The bulk constituents then form the palette of experience of all that materialize in the entropic realization as relevant factors of information from that "super-symmetrical state?"

Best,

Plato said...

Overlap of "quantum" and "classical" behaviour

Explanations of Hawking radiation around a black hole often use a description of quantum-mechanical pair production effects occurring on a curved spacetime background. Although this paradigm does not obviously lend itself to a "classical" reinterpretation, research on the black hole membrane paradigm has revealed some overlap between "classical" and "quantum" descriptions.

"Analogue Gravity"
by Carlos Barceló and Stefano Liberati and Matt Visser

Abstract

Analogue models of (and for) gravity have a long and distinguished history dating back to the earliest years of general relativity. In this review article we will discuss the history, aims, results, and future prospects for the various analogue models. We start the discussion by presenting a particularly simple example of an analogue model, before exploring the rich history and complex tapestry of models discussed in the literature. The last decade in particular has seen a remarkable and sustained development of analogue gravity ideas, leading to some hundreds of published articles, a workshop, two books, and this review article. Future prospects for the analogue gravity programme also look promising, both on the experimental front (where technology is rapidly advancing) and on the theoretical front (where variants of analogue models can be used as a springboard for radical attacks on the problem of quantum gravity).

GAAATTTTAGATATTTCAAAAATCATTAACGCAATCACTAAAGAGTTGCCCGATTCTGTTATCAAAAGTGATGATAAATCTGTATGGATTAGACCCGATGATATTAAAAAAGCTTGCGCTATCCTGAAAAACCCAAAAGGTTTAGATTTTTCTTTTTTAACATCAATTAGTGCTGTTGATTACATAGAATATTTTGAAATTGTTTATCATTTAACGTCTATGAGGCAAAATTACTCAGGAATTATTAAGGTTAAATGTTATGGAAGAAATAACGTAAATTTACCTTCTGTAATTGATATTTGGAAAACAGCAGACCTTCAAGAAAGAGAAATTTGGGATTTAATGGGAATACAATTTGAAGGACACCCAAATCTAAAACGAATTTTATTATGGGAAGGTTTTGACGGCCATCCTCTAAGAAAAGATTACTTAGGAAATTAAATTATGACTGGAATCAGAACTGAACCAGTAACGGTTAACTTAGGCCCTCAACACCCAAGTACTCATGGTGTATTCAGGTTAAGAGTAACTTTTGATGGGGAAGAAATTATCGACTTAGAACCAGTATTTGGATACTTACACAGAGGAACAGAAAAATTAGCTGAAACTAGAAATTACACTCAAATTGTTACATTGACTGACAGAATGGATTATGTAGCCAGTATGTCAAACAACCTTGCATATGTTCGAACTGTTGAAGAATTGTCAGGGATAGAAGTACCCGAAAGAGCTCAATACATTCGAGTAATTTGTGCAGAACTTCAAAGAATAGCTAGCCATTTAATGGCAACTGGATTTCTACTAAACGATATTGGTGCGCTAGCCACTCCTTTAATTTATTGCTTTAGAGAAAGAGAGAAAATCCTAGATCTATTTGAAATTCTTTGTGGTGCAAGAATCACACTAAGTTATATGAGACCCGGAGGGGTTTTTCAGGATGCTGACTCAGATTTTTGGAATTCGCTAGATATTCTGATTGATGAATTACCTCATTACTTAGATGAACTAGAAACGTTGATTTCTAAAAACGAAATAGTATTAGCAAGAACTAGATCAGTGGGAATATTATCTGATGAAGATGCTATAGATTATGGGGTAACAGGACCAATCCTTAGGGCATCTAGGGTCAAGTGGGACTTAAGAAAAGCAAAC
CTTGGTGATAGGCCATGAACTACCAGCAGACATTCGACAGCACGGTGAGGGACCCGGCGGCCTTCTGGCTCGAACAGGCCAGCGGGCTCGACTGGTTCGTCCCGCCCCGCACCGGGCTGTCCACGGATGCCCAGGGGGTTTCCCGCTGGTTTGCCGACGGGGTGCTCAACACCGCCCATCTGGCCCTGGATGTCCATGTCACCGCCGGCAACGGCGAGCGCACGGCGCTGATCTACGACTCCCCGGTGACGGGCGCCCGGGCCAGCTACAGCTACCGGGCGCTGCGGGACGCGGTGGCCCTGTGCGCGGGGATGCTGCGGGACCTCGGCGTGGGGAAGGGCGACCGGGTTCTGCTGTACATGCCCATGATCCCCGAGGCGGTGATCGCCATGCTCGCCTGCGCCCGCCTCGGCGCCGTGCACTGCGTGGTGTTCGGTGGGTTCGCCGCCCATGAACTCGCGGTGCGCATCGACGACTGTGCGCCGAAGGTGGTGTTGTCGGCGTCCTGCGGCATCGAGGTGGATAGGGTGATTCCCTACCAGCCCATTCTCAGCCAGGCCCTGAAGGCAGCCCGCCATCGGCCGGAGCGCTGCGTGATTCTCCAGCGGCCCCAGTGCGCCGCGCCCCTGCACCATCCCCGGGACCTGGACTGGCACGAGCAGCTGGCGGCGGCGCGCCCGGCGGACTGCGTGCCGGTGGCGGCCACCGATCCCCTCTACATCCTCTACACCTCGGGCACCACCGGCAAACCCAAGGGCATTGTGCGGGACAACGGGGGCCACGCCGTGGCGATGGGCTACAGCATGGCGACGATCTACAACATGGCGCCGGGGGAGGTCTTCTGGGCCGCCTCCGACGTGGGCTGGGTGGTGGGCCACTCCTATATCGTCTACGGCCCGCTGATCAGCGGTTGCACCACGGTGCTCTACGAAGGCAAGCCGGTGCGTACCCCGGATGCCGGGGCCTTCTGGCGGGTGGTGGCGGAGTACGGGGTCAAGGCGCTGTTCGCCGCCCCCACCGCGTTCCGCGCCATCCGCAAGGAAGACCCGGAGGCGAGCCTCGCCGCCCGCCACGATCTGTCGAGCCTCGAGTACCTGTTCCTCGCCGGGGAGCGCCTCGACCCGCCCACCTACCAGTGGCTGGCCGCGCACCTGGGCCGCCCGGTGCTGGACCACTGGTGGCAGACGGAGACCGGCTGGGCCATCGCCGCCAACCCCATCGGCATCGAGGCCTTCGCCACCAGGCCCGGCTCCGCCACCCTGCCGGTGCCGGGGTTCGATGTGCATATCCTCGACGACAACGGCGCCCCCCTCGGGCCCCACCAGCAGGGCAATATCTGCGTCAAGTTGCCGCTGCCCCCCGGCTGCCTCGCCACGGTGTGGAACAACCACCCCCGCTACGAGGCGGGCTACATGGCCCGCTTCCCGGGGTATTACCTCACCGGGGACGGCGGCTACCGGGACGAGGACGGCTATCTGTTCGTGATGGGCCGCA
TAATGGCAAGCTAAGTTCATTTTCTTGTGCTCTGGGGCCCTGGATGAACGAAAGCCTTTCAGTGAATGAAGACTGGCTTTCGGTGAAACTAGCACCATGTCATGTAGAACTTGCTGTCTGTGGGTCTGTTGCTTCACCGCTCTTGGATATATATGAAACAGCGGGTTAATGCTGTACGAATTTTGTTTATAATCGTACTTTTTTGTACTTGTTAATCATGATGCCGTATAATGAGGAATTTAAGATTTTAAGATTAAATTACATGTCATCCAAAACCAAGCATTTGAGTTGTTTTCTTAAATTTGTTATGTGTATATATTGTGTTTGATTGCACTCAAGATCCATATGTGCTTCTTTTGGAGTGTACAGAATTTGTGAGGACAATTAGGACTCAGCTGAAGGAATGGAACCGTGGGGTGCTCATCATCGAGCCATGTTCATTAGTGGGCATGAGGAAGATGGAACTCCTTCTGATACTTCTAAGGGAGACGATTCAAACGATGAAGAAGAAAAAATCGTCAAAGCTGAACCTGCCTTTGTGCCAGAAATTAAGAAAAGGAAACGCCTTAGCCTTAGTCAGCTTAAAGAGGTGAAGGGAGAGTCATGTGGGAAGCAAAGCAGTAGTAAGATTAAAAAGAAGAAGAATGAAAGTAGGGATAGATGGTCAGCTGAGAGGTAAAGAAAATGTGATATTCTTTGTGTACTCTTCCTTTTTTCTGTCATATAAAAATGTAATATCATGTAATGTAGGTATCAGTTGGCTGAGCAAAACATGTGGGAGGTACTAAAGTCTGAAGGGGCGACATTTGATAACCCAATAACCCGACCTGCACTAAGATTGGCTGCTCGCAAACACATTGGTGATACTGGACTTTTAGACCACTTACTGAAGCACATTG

It is the "faster then light conditions" that reveal events at it's furthest reaches from the decay chain? These conditions had to be provided for in the collision process to be able discern results in ICECUBE or Gran Sasso? A pure quantum state had to be generated?

Best,

Plato said...

Bee said...

Aaron: The ground doesn't know how far an observer has fallen, it only knows the momentum at impact. Best,

B.

Aaron Sheldon said...

I was objecting to the comment that the observer only gets accelerated when they hit the ground.

Bee said...

If the observer is freely falling, he is only accelerated when he hits the ground. That incidentally is why it's so unpleasant. Free fall is zero acceleration and qua equivalence principle locally the same as zero gravity. That's how zero G flights work. That's where Einstein got his insight from when he talked to the men who fell off the roof. I have no clue what your problem is. Best,

B.

Plato said...

GOCE delivering data for best gravity map ever